I am wanting to finally switch over from an ipcop firewall as that project has been inactive for some time. Right now i have 1 red (what is wlan here) 1 green, and 1 blue network. The green network is for our normal network, and the blue is for our guest wifi. If i make 2 LAN networks when i set up pfsense, will they automatically not be able to talk to each other, or do i have to set firewall rules to make them that way?
KOM last edited by
With pfSense, only LAN gets a rule that allows all its clients access to anywhere. All other LANs (OPT1, OPT2, OPTx...) start with no rules and need to have at least one rule added to allow access to anything.
If you buy, or build a box that has pfsense on it, you can get one that has as little as 3 ports. You say nothing about using VLANs, so I would assume that you may or may not know how those work. If you do, a 2 port pfsense box would work just fine. You just have to have a smart VLAN capable switch on your network and setup pfsense to have a VLAN network on it. It's pretty easy to do.
Anyway, the green network you could use for your LAN network. This network by default can talk to anything else on the pfsense box. If you setup a separate LAN connection for guests (your blue network), it will be able to talk to NOTHING until you setup some firewall rules to pass and/or block traffic. Where you want that network to go, and what you want it to talk to, is completely up to you.
@KOM You keep beating me by a couple of minutes...
will they automatically not be able to talk to each other, or do i have to set firewall rules to make them that way?
And in addition to @KOM: If you later add rules for your WiFi or Guest WiFi network and want it to be able to access anything on the internet but no internal things at all, you'd have to do it with at least two rules. One blocking access to any internal networks (hint: create an RFC1918 alias and add all private networks there and use that as destination) and a second one (like the allow any default rule on LAN) that allows traffic to "any" (not WAN network -> that is NOT the internet!)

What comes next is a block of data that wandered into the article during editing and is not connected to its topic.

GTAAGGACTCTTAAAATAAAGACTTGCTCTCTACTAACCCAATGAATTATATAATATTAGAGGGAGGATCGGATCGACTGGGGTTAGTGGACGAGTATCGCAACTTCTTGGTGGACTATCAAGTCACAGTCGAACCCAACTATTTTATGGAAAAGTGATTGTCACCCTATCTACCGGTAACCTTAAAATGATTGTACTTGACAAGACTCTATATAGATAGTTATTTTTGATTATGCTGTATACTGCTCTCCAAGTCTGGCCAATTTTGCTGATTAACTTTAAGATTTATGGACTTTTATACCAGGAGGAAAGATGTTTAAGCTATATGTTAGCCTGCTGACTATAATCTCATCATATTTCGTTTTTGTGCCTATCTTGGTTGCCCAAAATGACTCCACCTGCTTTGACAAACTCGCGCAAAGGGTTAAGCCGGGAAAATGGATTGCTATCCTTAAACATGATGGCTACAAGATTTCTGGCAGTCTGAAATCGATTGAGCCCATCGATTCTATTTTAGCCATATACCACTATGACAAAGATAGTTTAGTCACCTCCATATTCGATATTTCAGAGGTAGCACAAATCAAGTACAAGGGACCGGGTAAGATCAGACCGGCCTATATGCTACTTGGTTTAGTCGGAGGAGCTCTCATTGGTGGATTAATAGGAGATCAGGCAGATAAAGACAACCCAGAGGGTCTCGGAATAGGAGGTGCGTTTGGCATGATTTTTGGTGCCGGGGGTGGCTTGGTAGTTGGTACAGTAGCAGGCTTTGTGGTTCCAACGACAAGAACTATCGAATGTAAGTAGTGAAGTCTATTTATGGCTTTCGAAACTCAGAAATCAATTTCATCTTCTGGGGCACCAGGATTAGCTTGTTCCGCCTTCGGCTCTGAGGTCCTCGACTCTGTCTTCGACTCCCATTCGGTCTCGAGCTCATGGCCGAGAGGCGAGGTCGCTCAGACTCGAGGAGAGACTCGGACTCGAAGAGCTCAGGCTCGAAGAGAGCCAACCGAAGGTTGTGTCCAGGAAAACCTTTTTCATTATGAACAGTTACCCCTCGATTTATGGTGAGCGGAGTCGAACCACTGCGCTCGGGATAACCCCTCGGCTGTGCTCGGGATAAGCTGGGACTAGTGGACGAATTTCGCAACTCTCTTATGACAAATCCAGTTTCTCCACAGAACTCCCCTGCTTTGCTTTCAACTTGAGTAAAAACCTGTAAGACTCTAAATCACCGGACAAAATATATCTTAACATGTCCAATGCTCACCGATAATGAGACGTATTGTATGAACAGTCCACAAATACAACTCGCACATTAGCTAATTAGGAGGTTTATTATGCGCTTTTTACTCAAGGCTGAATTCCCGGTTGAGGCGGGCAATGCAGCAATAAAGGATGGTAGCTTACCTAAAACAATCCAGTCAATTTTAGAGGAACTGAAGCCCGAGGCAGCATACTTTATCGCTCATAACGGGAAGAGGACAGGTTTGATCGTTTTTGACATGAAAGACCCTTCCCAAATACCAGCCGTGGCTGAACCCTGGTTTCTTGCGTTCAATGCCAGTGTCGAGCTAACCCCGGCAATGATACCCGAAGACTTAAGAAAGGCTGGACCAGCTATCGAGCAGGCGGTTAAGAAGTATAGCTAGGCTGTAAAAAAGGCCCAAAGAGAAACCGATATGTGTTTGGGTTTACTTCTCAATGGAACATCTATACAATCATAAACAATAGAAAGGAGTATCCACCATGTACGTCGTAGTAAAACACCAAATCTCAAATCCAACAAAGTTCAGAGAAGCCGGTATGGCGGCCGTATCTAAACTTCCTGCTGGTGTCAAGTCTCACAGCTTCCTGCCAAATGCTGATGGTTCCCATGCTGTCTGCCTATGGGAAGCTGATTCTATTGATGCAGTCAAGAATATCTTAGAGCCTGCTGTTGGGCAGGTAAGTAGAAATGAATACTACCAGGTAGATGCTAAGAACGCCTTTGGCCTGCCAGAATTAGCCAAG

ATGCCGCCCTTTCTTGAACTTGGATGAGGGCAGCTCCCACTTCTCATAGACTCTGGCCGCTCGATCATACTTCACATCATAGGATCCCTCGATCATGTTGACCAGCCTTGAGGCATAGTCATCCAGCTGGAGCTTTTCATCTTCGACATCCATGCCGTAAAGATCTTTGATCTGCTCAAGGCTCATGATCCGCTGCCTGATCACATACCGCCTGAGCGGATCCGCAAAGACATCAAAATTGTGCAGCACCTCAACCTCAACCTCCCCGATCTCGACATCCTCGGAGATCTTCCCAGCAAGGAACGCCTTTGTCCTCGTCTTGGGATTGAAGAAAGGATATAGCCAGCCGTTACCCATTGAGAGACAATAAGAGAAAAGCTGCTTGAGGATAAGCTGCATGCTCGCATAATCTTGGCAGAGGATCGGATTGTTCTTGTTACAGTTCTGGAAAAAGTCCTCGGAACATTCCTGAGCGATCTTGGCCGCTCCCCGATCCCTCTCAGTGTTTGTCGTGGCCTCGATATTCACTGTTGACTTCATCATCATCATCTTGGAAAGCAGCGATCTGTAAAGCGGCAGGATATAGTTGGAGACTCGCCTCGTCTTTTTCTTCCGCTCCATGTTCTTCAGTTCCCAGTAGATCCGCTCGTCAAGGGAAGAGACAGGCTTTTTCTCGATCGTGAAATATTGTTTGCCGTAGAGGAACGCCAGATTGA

you'd have to do it with at least two rules.
You "could" do it with one rule - depending ;) You could use a ! rfc1918 rule, which states as long as not rfc1918 allow, etc. But this is not always the best way to do it, and if using vips could cause problems, and would also depend on what client is using for dns which might not work if dns they are using is on different rfc1918 network then client, and or say pfsense IP ;)
Generally speaking yes it is better to use a explicit block, and then allow in 2 rules.
alright, thanks for all the help so far! i'm new to firewall rues. it was just install and go with ipcop. does this look right to have my opt1 network connect to the internet but nothing else? Ignore the default password warning, that has been changed sense this screenshot :)
Rules are evaluated top down, first rule to trigger wins, no other rules evaluated. For that 2nd rule to show hits means your getting traffic to that interface that does not fall into OPT1 network.. Which really shouldn't happen.. Do you have downstream networks, are you running more than 1 L3 on this L2 network?
Here is how you would normally just allow internet.
You can adjust for your own needs.
So first rule allows ping pfsense IP, so you can validate connectivity.
Next allows to ask pfsense IP for dns
Next allows to ask pfsense IP for ntp
Next blocks all other access to ANY pfsense IP, even wan IP.
Next blocks all access to any rfc1918 address (this is alias with 10/8, 192.168/16 and 172.16/12)
Next allows access to anything else - ie internet
You can use block if you don't want rejects, but reject can help with local clients knowing instantly they can not get there without waiting for timeout and sending retrans.
Adjust as you see fit for your own wants.. Maybe you don't want clients to ask pfsense for dns or ntp? Then pull those out, your block to this firewall would then prevent such access, even to pfsense wan IP, even when it changes, etc. etc.
Just remember that rules are evaluated top, down and stops evaluating when it hits an allow or block rule. So think about where your going IP and port, and walk down your rules. If you do not hit a rule that allows, or blocks and you get to the end then the traffic would be blocked by the default deny rule (that is hidden)
thanks for that detailed response. Really helps me get my head around this!!